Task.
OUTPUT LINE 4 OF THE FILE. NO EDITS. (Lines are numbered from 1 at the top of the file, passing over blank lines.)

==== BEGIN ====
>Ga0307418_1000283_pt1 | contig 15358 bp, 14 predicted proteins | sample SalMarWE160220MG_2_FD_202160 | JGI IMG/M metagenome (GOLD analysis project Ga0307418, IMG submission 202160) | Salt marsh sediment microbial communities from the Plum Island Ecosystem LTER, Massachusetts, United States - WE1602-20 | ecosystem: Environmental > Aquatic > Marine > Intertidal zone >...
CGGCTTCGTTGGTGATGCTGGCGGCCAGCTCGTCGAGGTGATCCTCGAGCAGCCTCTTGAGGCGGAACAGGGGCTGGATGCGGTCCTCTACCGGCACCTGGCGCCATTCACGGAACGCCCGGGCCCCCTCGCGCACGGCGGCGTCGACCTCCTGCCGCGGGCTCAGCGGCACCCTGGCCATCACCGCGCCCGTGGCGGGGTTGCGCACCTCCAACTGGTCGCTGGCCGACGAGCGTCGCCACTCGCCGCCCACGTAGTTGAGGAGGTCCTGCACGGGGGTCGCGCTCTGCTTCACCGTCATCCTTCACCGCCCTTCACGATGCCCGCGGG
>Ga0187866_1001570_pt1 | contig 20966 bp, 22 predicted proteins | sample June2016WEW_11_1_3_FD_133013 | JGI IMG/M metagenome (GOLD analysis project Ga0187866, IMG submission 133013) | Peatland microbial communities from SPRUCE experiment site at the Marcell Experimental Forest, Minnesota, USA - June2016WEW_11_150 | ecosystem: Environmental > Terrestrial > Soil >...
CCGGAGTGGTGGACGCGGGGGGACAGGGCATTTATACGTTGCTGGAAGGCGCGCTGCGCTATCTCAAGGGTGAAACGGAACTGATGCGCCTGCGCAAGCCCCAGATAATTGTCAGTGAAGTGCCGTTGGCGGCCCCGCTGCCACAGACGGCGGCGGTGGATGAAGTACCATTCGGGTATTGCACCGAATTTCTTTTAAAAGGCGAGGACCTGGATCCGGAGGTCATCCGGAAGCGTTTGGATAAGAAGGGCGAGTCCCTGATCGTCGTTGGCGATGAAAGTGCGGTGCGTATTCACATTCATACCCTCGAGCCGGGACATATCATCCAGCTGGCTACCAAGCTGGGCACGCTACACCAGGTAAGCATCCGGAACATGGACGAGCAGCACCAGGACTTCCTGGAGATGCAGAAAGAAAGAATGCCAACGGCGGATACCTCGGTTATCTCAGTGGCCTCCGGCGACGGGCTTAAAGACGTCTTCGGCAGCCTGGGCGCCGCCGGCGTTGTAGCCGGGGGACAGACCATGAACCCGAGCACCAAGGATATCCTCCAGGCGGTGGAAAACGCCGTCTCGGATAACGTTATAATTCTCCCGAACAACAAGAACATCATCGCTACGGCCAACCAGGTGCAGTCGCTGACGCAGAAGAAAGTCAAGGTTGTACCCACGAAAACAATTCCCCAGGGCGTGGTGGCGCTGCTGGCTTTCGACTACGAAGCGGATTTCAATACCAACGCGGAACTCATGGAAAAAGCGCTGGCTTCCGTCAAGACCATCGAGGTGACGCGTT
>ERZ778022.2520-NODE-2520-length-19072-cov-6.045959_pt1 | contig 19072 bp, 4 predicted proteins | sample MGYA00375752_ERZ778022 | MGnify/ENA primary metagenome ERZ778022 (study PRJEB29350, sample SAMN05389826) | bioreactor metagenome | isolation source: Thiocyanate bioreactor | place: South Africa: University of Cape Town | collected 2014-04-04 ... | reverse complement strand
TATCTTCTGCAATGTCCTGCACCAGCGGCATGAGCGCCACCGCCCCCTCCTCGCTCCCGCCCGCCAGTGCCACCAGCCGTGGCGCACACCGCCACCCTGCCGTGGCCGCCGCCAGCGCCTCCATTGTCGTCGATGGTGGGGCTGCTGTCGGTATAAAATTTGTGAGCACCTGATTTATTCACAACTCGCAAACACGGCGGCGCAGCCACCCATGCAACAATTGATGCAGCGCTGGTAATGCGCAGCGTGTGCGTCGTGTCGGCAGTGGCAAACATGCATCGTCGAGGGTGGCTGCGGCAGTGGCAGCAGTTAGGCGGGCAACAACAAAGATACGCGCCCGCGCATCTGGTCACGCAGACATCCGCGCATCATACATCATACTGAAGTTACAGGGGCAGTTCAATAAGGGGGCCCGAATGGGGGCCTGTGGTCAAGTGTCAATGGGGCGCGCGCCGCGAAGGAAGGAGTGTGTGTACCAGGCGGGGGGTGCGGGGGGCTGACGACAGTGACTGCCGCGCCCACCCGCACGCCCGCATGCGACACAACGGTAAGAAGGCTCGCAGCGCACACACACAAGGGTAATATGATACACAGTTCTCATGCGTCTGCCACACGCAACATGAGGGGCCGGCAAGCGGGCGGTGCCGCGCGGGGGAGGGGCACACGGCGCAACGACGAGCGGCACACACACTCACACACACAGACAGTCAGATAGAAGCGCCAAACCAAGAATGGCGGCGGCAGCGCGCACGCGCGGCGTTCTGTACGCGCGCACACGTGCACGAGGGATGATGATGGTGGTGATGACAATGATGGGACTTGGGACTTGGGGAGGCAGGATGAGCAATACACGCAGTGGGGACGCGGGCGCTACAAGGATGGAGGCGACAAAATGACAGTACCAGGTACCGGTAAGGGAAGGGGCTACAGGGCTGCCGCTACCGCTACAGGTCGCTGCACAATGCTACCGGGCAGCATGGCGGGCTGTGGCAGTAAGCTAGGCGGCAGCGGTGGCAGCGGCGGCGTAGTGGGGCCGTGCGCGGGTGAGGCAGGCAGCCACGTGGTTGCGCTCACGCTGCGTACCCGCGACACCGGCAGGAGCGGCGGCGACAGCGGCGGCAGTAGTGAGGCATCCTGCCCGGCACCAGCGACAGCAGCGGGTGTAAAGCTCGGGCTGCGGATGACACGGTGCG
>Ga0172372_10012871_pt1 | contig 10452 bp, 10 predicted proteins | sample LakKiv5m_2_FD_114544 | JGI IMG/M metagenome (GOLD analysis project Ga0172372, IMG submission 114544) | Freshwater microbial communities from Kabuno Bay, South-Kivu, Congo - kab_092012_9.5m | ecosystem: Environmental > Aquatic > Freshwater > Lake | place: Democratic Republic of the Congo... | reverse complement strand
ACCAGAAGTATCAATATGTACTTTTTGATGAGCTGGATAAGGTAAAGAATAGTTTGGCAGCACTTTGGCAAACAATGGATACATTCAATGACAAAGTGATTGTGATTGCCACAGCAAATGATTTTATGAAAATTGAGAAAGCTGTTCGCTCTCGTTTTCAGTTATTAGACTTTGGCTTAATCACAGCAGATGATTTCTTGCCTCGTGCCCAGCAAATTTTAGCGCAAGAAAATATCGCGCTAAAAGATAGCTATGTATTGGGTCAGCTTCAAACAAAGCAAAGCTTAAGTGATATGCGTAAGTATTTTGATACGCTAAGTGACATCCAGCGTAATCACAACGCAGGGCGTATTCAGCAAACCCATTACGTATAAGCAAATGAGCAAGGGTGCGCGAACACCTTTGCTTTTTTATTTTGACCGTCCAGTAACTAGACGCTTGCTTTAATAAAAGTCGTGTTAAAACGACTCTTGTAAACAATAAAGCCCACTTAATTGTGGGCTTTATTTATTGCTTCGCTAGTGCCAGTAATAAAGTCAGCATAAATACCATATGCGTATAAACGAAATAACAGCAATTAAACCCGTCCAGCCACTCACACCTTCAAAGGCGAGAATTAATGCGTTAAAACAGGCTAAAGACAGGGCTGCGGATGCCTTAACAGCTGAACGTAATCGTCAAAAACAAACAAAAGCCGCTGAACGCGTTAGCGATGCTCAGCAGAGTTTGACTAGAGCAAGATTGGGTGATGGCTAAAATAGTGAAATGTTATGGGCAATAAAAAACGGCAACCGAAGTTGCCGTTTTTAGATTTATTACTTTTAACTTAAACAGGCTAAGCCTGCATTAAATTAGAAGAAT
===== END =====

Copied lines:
CCGGAGTGGTGGACGCGGGGGGACAGGGCATTTATACGTTGCTGGAAGGCGCGCTGCGCTATCTCAAGGGTGAAACGGAACTGATGCGCCTGCGCAAGCCCCAGATAATTGTCAGTGAAGTGCCGTTGGCGGCCCCGCTGCCACAGACGGCGGCGGTGGATGAAGTACCATTCGGGTATTGCACCGAATTTCTTTTAAAAGGCGAGGACCTGGATCCGGAGGTCATCCGGAAGCGTTTGGATAAGAAGGGCGAGTCCCTGATCGTCGTTGGCGATGAAAGTGCGGTGCGTATTCACATTCATACCCTCGAGCCGGGACATATCATCCAGCTGGCTACCAAGCTGGGCACGCTACACCAGGTAAGCATCCGGAACATGGACGAGCAGCACCAGGACTTCCTGGAGATGCAGAAAGAAAGAATGCCAACGGCGGATACCTCGGTTATCTCAGTGGCCTCCGGCGACGGGCTTAAAGACGTCTTCGGCAGCCTGGGCGCCGCCGGCGTTGTAGCCGGGGGACAGACCATGAACCCGAGCACCAAGGATATCCTCCAGGCGGTGGAAAACGCCGTCTCGGATAACGTTATAATTCTCCCGAACAACAAGAACATCATCGCTACGGCCAACCAGGTGCAGTCGCTGACGCAGAAGAAAGTCAAGGTTGTACCCACGAAAACAATTCCCCAGGGCGTGGTGGCGCTGCTGGCTTTCGACTACGAAGCGGATTTCAATACCAACGCGGAACTCATGGAAAAAGCGCTGGCTTCCGTCAAGACCATCGAGGTGACGCGTT